Tuesday, December 6, 2022

Restaurants coming to Wilmington’s Historic District?

The use is already permitted in the Historic Mixed-Use Districts if a special use permit is granted, but not in the Historic District

The City of Wilmington's Historic District (Port City Daily/Courtesy City of Wilmington)
The City of Wilmington’s Historic District (Port City Daily/Courtesy City of Wilmington)

Update: 3:30 p.m. – The application for “restaurant, fast food and carry out” has been postponed from the originally scheduled July 11 meeting at the request of the applicant. 

WILMINGTON—The City of Wilmington is known for its collection of historic homes located in the aptly named Historic District. And, while the area might be pedestrian friendly and walkable, there are very few uses that are permitted outside of residential in the Historic District. But an application from Cindee Wolf with Design Solutions is hoping to change that.

In March, Wolf submitted a Land Development Code Amendment Request to the city that would add restaurant, fast-food and carry out to the area’s zoning, but with no drive-up windows.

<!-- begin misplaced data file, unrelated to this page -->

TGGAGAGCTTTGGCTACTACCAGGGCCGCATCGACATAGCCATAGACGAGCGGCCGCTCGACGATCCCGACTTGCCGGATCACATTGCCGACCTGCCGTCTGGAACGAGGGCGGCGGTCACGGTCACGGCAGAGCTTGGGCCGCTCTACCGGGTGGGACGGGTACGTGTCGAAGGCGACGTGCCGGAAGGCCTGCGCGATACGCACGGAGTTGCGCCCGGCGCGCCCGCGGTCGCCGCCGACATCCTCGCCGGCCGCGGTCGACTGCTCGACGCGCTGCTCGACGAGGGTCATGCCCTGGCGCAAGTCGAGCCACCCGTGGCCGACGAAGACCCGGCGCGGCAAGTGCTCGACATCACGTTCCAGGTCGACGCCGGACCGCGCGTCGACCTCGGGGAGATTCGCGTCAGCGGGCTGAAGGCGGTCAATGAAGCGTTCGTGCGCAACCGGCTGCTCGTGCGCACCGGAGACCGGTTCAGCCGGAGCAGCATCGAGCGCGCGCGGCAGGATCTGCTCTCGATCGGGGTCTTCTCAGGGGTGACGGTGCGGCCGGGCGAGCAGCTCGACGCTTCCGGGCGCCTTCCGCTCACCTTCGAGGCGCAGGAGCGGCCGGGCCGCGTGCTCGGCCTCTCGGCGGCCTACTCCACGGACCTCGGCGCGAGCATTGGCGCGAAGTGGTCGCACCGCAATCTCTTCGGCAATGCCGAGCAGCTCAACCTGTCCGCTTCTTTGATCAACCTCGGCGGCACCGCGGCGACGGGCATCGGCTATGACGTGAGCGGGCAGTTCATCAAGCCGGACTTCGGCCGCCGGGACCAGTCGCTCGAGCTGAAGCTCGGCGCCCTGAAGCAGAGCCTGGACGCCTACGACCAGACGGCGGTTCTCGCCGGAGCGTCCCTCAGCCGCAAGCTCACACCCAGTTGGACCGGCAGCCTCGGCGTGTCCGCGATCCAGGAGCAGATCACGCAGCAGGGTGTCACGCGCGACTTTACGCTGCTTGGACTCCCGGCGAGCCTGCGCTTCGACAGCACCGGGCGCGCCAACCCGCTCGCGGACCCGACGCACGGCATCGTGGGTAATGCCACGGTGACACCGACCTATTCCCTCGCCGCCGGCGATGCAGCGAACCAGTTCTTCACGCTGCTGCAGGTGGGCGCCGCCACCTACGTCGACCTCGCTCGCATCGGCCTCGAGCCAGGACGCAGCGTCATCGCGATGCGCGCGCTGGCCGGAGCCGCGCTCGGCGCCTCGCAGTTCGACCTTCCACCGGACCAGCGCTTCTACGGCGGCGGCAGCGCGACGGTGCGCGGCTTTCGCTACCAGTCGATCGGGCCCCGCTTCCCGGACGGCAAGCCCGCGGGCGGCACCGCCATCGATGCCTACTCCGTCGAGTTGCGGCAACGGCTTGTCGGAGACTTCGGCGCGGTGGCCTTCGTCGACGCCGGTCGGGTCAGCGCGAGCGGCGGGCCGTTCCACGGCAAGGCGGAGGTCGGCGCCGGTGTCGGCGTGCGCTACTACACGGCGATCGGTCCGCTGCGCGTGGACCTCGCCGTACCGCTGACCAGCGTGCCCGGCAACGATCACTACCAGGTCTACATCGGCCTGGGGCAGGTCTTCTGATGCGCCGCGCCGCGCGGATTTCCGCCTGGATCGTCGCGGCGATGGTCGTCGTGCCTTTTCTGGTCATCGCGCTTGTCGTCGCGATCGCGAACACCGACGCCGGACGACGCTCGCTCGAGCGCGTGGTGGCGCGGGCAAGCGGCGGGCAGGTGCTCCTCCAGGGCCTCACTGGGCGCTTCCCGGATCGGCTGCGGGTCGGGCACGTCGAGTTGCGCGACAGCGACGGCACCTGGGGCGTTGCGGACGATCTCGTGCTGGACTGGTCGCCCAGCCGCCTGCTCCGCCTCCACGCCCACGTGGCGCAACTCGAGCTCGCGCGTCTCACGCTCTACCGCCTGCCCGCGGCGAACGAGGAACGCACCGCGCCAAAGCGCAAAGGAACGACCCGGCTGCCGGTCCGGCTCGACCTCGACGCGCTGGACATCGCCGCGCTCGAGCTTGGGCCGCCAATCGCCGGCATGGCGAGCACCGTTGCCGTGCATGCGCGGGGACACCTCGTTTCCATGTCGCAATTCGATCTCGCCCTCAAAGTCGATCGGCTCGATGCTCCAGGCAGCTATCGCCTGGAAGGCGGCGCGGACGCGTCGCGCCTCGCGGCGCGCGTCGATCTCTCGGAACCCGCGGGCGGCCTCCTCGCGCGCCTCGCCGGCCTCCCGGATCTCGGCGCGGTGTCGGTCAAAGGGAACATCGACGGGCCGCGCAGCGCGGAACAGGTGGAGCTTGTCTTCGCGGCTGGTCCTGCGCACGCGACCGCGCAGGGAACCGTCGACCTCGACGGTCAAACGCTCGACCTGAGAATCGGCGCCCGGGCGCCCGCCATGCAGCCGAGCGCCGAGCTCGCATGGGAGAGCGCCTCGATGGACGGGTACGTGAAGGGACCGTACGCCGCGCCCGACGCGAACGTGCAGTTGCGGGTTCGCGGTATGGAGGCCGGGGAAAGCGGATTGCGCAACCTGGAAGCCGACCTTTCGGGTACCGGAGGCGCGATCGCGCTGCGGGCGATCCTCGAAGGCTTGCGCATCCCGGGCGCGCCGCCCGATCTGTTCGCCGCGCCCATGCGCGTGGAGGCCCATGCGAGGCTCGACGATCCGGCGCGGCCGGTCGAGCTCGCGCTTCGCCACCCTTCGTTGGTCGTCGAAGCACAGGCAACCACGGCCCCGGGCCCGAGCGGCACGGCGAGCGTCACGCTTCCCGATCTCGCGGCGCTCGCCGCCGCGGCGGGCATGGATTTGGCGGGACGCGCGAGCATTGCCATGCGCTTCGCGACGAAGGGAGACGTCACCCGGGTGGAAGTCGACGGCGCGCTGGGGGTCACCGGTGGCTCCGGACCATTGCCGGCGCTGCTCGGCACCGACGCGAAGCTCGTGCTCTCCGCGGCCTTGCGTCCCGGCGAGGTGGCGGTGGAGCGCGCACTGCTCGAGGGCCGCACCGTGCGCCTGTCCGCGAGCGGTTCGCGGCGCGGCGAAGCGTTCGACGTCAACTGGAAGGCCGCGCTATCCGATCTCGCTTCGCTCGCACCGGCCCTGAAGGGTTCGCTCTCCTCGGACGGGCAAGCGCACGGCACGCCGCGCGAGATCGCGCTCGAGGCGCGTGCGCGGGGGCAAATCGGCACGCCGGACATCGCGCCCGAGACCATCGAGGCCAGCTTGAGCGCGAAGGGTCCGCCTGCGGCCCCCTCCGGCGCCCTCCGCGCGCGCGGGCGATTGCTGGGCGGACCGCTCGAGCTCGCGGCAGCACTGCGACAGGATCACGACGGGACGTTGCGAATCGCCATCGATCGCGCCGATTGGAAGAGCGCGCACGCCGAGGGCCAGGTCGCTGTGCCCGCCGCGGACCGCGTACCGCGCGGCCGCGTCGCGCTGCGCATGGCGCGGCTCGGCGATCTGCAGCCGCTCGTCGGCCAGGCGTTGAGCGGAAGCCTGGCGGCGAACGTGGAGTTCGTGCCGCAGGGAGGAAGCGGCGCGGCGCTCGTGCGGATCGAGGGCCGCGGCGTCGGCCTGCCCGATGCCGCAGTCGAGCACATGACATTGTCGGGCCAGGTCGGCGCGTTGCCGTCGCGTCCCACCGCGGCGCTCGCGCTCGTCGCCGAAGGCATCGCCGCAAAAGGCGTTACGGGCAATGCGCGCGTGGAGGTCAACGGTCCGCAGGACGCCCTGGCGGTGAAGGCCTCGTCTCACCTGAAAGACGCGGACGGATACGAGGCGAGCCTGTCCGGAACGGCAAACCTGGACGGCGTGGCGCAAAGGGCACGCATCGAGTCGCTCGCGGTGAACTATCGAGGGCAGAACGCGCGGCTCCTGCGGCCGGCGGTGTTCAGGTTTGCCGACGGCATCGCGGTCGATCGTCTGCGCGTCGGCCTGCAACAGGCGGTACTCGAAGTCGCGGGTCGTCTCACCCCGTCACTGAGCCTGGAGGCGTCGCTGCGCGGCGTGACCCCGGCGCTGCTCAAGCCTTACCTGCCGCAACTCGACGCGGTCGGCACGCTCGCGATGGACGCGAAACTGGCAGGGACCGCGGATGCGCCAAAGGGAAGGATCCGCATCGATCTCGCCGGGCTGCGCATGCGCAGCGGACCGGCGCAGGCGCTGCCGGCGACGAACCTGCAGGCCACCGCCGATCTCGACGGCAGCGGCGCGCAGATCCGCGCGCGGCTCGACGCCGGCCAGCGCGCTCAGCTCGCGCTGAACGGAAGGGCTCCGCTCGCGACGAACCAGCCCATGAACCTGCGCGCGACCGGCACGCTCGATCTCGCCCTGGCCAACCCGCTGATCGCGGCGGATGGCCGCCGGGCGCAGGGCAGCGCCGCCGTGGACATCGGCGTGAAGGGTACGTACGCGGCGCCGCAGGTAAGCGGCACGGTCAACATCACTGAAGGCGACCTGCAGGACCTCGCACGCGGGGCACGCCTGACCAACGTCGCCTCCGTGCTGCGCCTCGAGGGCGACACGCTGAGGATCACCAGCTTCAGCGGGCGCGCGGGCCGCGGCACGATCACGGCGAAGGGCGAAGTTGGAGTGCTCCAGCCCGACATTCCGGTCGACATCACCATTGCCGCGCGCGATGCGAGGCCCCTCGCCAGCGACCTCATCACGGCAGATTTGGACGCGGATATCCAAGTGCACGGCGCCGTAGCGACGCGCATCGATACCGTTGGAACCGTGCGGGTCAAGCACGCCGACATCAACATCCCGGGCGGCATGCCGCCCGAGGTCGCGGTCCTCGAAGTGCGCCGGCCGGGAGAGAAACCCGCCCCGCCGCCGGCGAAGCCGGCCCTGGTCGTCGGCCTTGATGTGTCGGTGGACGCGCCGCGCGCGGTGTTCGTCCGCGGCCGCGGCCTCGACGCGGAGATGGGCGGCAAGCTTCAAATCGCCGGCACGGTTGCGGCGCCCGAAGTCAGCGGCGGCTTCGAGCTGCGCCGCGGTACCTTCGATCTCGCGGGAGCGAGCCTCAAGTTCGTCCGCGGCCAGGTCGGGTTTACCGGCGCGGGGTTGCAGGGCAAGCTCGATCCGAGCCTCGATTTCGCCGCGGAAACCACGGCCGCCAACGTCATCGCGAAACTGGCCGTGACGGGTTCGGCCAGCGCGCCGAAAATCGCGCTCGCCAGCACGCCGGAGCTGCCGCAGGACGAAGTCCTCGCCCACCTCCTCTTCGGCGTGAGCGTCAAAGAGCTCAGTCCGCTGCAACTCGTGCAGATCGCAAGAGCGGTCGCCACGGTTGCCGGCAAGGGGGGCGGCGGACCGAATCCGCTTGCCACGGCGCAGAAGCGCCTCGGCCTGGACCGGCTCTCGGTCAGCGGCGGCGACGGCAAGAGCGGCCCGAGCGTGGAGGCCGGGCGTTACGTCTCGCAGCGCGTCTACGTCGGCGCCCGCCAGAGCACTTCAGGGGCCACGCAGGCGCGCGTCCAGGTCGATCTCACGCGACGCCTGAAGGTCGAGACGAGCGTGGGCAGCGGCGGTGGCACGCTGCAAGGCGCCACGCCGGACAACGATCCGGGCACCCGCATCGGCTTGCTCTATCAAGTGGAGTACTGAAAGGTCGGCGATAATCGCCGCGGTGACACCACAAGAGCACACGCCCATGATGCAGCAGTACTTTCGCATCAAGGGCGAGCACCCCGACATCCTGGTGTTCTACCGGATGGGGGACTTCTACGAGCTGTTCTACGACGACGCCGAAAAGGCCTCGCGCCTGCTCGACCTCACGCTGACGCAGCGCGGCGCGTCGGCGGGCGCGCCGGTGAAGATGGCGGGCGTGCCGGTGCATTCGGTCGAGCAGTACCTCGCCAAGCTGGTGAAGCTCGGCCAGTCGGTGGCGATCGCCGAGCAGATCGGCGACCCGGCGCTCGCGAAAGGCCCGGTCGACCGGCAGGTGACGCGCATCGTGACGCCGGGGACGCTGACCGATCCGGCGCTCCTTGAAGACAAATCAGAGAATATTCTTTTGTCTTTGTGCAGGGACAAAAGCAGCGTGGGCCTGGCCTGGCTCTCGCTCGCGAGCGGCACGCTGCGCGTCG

The area in question encompasses the area between Dock Street and Chestnut Street, and North Third Street and North 7th Street. It includes buildings such as City Hall, New Hanover County’s Historic Courthouse and the Bellamy Mansion

According to the application, there would be several restrictions in place, including: limiting any locations to existing commercial structures in the district, off-street parking requirements, directional light fixtures to reduce light pollution, limiting hours of operation from 6 a.m. – 9 p.m., and the requirement of a certificate of appropriateness from the Historic Preservation Committee.

These requirements would not allow any structure in the Historic District to convert into a restaurant, instead, it would be limited to buildings that are already commercial in nature.

Wolf claims allowing the changes would help bolster some revitalization efforts in the district.

“Allowing the use in the historic districts by prescribed conditions could encourage the rehabilitation of obsolete and under-utilized buildings within the district,” the request states. “Restaurant, fast food, and carry out, no drive-up windows is already included in the Historic District Mixed Use (another downtown zoning district) by special use permit.”

Wolf declined to comment on the application or the proposed purpose of the application, instead referring questions to her client, Patrick Block, for whom Wolf is submitting the application. Block did not immediately respond to requests for comment.

On July 11 the City of Wilmington Planning Commission will review the application and make its decision on the request.

LDC1718HDRestaurantATT1App (1) by Michael James on Scribd

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